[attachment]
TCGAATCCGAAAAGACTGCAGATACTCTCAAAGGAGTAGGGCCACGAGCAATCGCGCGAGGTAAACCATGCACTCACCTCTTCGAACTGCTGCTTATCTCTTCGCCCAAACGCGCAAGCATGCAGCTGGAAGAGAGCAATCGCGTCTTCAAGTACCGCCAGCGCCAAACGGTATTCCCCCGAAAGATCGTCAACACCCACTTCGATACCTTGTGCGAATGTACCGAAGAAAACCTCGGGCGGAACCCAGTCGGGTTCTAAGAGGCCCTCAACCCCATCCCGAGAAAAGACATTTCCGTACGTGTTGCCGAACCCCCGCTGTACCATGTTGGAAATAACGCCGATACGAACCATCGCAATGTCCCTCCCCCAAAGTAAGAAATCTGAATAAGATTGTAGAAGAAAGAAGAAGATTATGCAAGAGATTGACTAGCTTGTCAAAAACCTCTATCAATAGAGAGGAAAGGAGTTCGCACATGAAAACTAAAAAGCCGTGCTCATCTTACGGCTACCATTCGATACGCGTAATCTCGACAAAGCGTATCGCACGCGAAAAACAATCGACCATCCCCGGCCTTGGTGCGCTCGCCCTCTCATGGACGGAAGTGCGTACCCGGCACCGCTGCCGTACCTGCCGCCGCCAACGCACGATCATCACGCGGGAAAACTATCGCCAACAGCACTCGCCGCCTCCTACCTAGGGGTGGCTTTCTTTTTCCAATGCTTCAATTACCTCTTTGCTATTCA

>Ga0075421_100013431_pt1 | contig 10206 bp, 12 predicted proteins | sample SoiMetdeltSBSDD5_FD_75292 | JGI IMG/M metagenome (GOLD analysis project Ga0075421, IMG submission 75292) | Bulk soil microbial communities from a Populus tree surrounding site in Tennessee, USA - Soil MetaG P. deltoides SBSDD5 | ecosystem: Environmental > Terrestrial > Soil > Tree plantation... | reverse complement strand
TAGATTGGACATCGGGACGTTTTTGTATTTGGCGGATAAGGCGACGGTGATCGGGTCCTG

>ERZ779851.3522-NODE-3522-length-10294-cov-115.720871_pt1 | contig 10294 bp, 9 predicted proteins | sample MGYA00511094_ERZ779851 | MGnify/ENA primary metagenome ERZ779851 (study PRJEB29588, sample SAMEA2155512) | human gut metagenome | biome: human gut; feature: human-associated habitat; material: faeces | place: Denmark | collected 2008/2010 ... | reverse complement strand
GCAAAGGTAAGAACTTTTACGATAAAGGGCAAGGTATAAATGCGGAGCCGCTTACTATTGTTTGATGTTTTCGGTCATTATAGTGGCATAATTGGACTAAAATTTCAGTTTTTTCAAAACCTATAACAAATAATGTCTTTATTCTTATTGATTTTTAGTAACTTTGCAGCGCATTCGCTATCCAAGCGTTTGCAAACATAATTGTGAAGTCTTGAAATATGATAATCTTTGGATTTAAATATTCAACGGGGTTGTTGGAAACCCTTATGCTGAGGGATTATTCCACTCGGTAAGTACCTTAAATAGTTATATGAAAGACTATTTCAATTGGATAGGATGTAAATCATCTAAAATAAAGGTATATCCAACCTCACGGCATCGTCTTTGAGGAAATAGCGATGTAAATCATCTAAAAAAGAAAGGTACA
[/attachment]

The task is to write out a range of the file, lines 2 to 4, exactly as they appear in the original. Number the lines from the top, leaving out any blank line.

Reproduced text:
>Ga0075421_100013431_pt1 | contig 10206 bp, 12 predicted proteins | sample SoiMetdeltSBSDD5_FD_75292 | JGI IMG/M metagenome (GOLD analysis project Ga0075421, IMG submission 75292) | Bulk soil microbial communities from a Populus tree surrounding site in Tennessee, USA - Soil MetaG P. deltoides SBSDD5 | ecosystem: Environmental > Terrestrial > Soil > Tree plantation... | reverse complement strand
TAGATTGGACATCGGGACGTTTTTGTATTTGGCGGATAAGGCGACGGTGATCGGGTCCTG

>ERZ779851.3522-NODE-3522-length-10294-cov-115.720871_pt1 | contig 10294 bp, 9 predicted proteins | sample MGYA00511094_ERZ779851 | MGnify/ENA primary metagenome ERZ779851 (study PRJEB29588, sample SAMEA2155512) | human gut metagenome | biome: human gut; feature: human-associated habitat; material: faeces | place: Denmark | collected 2008/2010 ... | reverse complement strand